Tutorial :OS detecting makefile


I routinely work on several different computers and several different operating systems, which are Mac OS X, Linux, or Solaris. For the project I'm working on, I pull my code from a remote git repository.

I like to be able to work on my projects regardless of which terminal I'm at. So far, I've found ways to get around the OS changes by changing the makefile every time I switch computers. However, this is tedious and causes a bunch of headaches.

How can I modify my makefile so that it detects which OS I'm using and modifies syntax accordingly?

Here is the makefile:

cc = gcc -g  CC = g++ -g  yacc=$(YACC)  lex=$(FLEX)    all: assembler    assembler: y.tab.o lex.yy.o          $(CC) -o assembler y.tab.o lex.yy.o -ll -l y    assembler.o: assembler.c          $(cc) -o assembler.o assembler.c    y.tab.o: assem.y          $(yacc) -d assem.y          $(CC) -c y.tab.c    lex.yy.o: assem.l          $(lex) assem.l          $(cc) -c lex.yy.c    clean:          rm -f lex.yy.c y.tab.c y.tab.h assembler *.o *.tmp *.debug *.acts  


There are many good answers here already, but I wanted to share a more complete example that both:

  • doesn't assume uname exists on Windows
  • also detects the processor

The CCFLAGS defined here aren't necessarily recommended or ideal; they're just what the project to which I was adding OS/CPU auto-detection happened to be using.

ifeq ($(OS),Windows_NT)      CCFLAGS += -D WIN32      ifeq ($(PROCESSOR_ARCHITEW6432),AMD64)          CCFLAGS += -D AMD64      else          ifeq ($(PROCESSOR_ARCHITECTURE),AMD64)              CCFLAGS += -D AMD64          endif          ifeq ($(PROCESSOR_ARCHITECTURE),x86)              CCFLAGS += -D IA32          endif      endif  else      UNAME_S := $(shell uname -s)      ifeq ($(UNAME_S),Linux)          CCFLAGS += -D LINUX      endif      ifeq ($(UNAME_S),Darwin)          CCFLAGS += -D OSX      endif      UNAME_P := $(shell uname -p)      ifeq ($(UNAME_P),x86_64)          CCFLAGS += -D AMD64      endif      ifneq ($(filter %86,$(UNAME_P)),)          CCFLAGS += -D IA32      endif      ifneq ($(filter arm%,$(UNAME_P)),)          CCFLAGS += -D ARM      endif  endif  


The uname command (http://developer.apple.com/documentation/Darwin/Reference/ManPages/man1/uname.1.html) with no parameters should tell you the operating system name. I'd use that, then make conditionals based on the return value.


UNAME := $(shell uname)    ifeq ($(UNAME), Linux)  # do something Linux-y  endif  ifeq ($(UNAME), Solaris)  # do something Solaris-y  endif  


If you do not need sophisticated stuff as done by Git LFS, you can detect the Operating System just using two simple tricks:

  • environment variable OS
  • and then the command uname -s
ifeq ($(OS),Windows_NT)      detected_OS := Windows  else      detected_OS := $(shell uname -s)  endif  

Or a more safe way, if not Windows and command uname not available:

ifeq ($(OS),Windows_NT)      detected_OS := Windows  else      detected_OS := $(shell sh -c 'uname -s 2>/dev/null || echo not')  endif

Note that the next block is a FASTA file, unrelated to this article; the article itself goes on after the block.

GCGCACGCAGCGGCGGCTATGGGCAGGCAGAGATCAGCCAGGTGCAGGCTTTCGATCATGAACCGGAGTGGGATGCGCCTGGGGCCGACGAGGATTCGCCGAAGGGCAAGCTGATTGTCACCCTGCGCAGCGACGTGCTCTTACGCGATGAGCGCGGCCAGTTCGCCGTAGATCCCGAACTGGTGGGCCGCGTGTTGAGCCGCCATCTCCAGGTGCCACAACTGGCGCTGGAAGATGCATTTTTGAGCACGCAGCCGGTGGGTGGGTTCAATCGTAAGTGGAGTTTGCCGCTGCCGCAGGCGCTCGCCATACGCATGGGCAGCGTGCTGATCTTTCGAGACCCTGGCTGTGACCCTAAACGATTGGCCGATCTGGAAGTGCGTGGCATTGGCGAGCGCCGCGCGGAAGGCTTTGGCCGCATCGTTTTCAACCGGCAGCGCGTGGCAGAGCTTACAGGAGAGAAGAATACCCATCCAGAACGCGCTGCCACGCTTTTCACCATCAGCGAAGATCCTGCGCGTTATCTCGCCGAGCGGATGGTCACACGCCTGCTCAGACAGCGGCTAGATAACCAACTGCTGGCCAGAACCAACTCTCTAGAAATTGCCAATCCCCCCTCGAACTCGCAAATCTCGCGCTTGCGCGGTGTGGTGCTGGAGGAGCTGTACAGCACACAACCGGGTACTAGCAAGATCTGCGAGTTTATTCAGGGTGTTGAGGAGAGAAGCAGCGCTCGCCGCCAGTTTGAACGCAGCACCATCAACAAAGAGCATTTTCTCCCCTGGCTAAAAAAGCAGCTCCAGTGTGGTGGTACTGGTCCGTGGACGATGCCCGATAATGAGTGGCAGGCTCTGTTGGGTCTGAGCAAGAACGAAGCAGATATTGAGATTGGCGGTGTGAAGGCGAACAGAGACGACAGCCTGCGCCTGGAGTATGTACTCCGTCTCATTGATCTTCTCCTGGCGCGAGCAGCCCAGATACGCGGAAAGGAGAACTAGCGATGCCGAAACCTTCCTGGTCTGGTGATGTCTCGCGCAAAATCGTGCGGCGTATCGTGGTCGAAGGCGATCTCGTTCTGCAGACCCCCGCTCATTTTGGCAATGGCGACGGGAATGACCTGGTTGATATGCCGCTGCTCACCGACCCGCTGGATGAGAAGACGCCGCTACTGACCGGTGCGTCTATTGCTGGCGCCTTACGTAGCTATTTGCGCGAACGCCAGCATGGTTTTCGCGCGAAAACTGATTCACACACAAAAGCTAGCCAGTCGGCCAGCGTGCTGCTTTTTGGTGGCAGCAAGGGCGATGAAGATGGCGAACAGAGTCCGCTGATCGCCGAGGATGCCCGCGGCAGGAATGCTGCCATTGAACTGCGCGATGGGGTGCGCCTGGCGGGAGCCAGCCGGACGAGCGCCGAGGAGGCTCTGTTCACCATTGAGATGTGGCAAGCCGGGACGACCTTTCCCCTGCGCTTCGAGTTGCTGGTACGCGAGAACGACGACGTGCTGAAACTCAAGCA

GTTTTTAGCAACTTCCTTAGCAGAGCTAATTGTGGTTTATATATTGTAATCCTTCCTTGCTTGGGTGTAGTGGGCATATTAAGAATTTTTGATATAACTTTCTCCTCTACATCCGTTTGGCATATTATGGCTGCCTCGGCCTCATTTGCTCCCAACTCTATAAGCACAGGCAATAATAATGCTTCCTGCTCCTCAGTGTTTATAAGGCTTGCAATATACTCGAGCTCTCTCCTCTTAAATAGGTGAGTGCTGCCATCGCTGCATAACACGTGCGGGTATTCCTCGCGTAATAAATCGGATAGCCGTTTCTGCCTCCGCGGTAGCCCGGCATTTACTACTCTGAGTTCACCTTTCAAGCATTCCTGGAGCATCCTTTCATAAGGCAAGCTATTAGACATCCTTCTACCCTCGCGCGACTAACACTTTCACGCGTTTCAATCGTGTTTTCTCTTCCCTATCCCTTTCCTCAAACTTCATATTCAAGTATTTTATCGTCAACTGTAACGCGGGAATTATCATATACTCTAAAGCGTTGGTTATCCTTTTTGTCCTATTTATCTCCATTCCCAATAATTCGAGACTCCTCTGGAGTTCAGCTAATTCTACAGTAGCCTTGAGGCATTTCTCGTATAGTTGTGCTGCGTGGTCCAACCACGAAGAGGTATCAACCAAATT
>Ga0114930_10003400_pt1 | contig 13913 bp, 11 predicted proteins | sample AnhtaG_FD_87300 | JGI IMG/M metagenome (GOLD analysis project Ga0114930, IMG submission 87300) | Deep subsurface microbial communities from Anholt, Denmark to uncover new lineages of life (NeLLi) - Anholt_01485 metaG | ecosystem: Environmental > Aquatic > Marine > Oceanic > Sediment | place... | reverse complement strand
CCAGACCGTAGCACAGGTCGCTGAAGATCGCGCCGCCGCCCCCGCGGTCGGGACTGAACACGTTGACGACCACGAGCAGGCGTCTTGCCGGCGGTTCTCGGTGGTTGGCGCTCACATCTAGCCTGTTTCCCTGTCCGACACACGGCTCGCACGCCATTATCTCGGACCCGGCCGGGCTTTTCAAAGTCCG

Then you can select the relevant stuff depending on detected_OS:

ifeq ($(detected_OS),Windows)      CFLAGS += -D WIN32  endif  ifeq ($(detected_OS),Darwin)  # Mac OS X      CFLAGS += -D OSX  endif  ifeq ($(detected_OS),Linux)      CFLAGS   +=   -D LINUX  endif  ifeq ($(detected_OS),GNU)           # Debian GNU Hurd      CFLAGS   +=   -D GNU_HURD  endif  ifeq ($(detected_OS),GNU/kFreeBSD)  # Debian kFreeBSD      CFLAGS   +=   -D GNU_kFreeBSD  endif  ifeq ($(detected_OS),FreeBSD)      CFLAGS   +=   -D FreeBSD  endif  ifeq ($(detected_OS),NetBSD)      CFLAGS   +=   -D NetBSD  endif  ifeq ($(detected_OS),DragonFly)      CFLAGS   +=   -D DragonFly  endif  ifeq ($(detected_OS),Haiku)      CFLAGS   +=   -D Haiku  endif  

Please see also this detailed answer about importance of uname -s better than uname -o.

The use of OS (instead of uname -s) simplifies the identification algorithm. You can still use solely uname -s but you have to deal with if/else blocks to check all MinGW/Cygwin/... variations.

Note: The environment variable OS is always set to "Windows_NT" on any Windows platform (see Windows Environment Variables on Wikipedia). An alternative of OS is the environment variable MSVC (it checks the presence of MS Visual Studio, see example using MSVC).

Below I provide a complete example using make and gcc to build a shared library: *.so or *.dll depending on the platform. The example is as simplest as possible to be more understandable :-)

To install make and gcc on Windows see Cygwin or MinGW.

My example is based on 5 files

 â"œâ"€â"€ lib   â"‚   â""â"€â"€ Makefile   â"‚   â""â"€â"€ hello.h   â"‚   â""â"€â"€ hello.c   â""â"€â"€ app       â""â"€â"€ Makefile       â""â"€â"€ main.c  

Do not forget: files Makefile are indented using tabulations.

The two files Makefile

1. lib/Makefile

ifeq ($(OS),Windows_NT)      uname_S := Windows  else      uname_S := $(shell uname -s)  endif    ifeq ($(uname_S), Windows)      target = hello.dll  endif  ifeq ($(uname_S), Linux)      target = libhello.so  endif  #ifeq ($(uname_S), .....) #See https://stackoverflow.com/a/27776822/938111  #    target = .....  

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